If we all would agree we can’t cope, we’d all be able to cope. It is the fallacy of thinking we are the only ones struggling that makes us want to throw in the towel on the struggle.
Physicist Richard Feyman, writing about his MIT days in his autobiography, recalled one of his brilliant friends fiddling around with an industrial tape measure. The guy would open it, then hit the retract button and have the tape snap back in. The other guys watching wanted to know just one thing – ‘how did you do that without getting your knuckles hurt?” After all, they knew that when they did the same fiddling with the industrial tape measure, inevitably when it would flip closed, it would snap against their knuckles and hurt like the bejeebers. “How’s it possible to play around without hurting knuckles?’ they asked their friend. He looked at them seriously and said, “figure it out,” then threw them the tape measure. All day long students at MIT fiddled with that tape measure, trying to figure out how to hit the retract button without bloodying their knuckles. By day’s end, many of them had black and blue knuckles with no progress made. They went back to the guy and said, ‘We give up. How did you keep snapping it closed without hurting your knuckles?’ The guy chuckled and asked, ‘And who said I didn’t hurt my knuckles?’
How do you live life effortlessly without pain and doubts? You don’t.
In my designation of yenta and know-it-all doling out free advice, I’ve heard all kinds of issues and problems. And I’ve heard many of the sufferers think only they struggle.
“You mean its normal to fight with your spouse?” Ah, yes, marriage is hard for everyone. My father reassures me that only the first fifty years are hard. Yes, most women cry their first year of marriage. Yes there will be disagreements about money, neatness, outgoing vs. stay-at-home time and even stupidities like toothpaste. It is normal.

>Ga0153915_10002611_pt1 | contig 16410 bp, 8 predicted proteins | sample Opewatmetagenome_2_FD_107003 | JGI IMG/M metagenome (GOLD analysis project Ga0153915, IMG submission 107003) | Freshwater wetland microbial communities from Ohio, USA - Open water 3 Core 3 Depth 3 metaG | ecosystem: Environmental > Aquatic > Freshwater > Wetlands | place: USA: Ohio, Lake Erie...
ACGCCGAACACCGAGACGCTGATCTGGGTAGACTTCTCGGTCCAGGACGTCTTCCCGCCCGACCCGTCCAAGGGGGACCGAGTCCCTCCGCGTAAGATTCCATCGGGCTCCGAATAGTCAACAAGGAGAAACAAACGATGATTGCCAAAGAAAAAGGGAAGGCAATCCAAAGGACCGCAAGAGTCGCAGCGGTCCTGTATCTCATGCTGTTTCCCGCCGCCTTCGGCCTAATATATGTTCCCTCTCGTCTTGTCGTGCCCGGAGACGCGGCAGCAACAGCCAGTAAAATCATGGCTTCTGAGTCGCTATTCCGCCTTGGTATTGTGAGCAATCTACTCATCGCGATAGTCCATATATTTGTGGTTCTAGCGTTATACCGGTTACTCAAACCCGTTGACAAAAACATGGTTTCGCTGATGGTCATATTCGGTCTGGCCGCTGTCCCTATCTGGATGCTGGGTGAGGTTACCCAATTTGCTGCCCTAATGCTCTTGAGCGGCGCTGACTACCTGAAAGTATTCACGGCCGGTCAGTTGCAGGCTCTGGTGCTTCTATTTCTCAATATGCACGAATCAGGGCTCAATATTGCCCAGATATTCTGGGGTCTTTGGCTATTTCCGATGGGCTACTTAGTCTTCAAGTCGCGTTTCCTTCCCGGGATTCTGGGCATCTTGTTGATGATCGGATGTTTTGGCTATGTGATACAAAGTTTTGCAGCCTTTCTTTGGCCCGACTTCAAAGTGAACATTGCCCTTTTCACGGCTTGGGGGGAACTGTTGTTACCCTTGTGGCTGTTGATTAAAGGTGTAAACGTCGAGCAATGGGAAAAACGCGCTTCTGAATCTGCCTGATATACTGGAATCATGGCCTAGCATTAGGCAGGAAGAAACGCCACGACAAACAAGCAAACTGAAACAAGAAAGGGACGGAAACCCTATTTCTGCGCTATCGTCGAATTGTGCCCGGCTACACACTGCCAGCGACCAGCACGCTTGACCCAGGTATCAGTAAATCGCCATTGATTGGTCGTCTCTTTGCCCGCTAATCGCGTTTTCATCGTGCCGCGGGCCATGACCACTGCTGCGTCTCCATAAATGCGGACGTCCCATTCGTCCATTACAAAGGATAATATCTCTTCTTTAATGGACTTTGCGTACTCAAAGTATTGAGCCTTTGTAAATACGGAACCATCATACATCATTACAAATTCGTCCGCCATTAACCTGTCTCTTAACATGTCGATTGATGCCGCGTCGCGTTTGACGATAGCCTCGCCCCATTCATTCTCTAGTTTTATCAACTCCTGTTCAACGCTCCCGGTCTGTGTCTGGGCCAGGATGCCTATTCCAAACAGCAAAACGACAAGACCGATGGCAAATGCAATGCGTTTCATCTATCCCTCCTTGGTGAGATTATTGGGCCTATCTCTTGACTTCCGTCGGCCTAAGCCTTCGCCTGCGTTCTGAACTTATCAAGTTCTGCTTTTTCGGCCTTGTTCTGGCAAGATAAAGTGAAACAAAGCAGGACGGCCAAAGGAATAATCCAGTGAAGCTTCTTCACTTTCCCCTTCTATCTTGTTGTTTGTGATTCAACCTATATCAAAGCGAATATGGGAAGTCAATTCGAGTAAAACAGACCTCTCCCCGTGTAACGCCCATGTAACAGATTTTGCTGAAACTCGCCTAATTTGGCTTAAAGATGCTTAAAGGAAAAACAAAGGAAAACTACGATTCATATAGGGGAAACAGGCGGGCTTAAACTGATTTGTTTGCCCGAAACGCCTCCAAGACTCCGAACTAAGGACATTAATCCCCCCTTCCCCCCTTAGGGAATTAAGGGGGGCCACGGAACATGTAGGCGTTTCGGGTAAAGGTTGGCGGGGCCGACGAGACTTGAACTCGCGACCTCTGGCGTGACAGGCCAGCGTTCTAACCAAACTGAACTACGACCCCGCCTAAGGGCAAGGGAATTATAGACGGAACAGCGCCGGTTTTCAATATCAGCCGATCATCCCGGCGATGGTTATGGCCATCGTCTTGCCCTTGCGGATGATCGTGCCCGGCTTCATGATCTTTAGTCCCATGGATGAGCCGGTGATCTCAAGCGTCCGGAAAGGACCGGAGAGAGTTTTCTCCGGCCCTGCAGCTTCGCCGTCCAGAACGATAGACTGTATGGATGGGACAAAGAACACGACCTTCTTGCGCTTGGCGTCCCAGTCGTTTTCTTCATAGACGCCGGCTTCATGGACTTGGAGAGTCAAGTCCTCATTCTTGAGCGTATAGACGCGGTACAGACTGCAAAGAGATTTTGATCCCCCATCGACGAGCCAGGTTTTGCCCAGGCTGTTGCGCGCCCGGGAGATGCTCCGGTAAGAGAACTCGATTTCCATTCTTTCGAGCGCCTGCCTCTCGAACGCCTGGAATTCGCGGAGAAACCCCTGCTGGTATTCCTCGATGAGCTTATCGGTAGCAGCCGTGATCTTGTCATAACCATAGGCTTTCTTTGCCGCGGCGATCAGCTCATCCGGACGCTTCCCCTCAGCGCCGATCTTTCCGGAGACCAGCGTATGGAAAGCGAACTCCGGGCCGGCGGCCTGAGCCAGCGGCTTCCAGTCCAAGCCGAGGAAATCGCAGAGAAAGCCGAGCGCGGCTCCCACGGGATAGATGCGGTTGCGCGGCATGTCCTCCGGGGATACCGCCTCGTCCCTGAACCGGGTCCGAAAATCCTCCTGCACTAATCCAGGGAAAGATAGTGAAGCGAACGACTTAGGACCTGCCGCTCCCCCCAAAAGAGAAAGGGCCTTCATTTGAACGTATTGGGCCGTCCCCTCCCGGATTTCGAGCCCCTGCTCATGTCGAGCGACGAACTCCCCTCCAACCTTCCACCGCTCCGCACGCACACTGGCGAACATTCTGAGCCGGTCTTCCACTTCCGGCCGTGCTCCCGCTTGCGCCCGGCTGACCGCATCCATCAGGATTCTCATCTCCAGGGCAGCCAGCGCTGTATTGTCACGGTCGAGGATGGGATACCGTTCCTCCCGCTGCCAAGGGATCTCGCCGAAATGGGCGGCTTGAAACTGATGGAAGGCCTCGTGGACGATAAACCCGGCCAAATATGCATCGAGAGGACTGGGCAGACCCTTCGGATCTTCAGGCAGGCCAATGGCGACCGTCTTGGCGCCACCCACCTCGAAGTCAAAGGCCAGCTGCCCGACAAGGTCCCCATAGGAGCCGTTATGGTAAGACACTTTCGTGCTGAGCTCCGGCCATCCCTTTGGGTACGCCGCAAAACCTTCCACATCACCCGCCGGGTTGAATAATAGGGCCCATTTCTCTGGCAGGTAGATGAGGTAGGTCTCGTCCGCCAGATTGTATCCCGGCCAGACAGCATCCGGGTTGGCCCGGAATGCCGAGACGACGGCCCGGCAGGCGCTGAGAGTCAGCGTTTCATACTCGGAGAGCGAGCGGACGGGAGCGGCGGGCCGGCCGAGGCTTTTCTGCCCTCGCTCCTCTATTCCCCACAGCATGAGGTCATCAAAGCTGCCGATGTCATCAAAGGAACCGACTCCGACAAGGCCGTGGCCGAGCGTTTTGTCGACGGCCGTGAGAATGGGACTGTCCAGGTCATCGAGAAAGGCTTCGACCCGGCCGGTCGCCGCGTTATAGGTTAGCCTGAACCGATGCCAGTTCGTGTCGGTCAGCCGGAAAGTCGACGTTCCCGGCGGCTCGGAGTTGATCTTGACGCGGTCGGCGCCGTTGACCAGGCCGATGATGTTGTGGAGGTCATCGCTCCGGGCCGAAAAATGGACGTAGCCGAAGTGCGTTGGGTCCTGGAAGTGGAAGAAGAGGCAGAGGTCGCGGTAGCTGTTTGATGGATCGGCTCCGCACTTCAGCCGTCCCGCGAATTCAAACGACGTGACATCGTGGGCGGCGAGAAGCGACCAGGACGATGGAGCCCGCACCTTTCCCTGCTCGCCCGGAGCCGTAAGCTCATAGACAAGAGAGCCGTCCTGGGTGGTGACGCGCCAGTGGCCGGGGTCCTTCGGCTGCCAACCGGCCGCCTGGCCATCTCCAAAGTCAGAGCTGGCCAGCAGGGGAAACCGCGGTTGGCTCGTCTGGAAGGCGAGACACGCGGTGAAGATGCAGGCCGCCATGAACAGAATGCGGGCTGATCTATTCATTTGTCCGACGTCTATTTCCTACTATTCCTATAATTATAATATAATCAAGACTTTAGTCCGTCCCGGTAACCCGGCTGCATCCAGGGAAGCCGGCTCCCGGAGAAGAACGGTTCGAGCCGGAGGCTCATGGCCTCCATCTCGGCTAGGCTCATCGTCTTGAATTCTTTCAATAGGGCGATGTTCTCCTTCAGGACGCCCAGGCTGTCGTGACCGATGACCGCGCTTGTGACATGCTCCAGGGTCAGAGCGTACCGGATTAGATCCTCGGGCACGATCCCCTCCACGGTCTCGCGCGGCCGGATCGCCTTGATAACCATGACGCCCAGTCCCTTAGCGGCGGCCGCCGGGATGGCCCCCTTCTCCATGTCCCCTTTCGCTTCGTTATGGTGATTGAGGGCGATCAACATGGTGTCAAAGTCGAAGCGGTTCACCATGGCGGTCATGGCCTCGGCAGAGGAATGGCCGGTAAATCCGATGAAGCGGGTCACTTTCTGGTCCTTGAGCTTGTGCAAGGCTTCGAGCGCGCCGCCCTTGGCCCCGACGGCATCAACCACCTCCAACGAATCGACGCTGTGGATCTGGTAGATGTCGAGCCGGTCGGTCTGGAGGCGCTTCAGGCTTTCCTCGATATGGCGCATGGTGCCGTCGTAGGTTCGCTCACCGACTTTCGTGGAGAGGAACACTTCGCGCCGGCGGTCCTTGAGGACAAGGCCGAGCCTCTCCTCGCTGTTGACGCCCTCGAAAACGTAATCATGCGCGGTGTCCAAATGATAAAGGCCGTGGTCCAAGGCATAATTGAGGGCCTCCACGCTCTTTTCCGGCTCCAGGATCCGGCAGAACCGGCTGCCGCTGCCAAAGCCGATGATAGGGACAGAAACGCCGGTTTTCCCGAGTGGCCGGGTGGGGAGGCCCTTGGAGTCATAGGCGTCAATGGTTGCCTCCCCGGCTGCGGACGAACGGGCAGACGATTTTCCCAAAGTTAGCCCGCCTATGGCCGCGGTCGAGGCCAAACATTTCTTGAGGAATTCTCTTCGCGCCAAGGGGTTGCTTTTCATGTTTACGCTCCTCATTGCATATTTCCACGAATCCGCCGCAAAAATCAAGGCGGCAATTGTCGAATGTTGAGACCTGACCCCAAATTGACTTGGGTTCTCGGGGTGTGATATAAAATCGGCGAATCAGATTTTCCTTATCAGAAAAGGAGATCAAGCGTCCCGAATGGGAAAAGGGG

“You mean the rags-to-spectacular-riches stories usually don’t happen and most people run around stretching those ropes that make ends meet? ” Yup. Most people struggle to get their bills paid, and some of those of the luxurious mansions and expensive tastes might just be struggling even more. They might be up to their nostrils in debts, student loans, mortgages, lines of credit and credit card debt. My father says, the rich just have bigger bills than you and me. They have to worry and hustle just like us, but for larger amounts.
You mean that children don’t enter this world docile, brilliant and ready for Harvard? They stick peas in their noses, put snot on your walls and throw tantrums in public. The vast majority. And that is normal. That neighbor gloating about her perfect child is lying. Children are perfectly children, messy, rowdy and deliciously obnoxious, for it is your job to help them take all that and use it to grow greater.
Life is a messy struggle. Adam L’Amal Yagata – you were put here on earth to struggle, to work out the challenges, to rise above the problems. No one has an easy street paved with diamonds in life. So, yes, your struggles are normal. Now enjoy them, for the struggle is what will give us reward in the long run, will give us the most pleasure once we’ve gotten past the obstacles.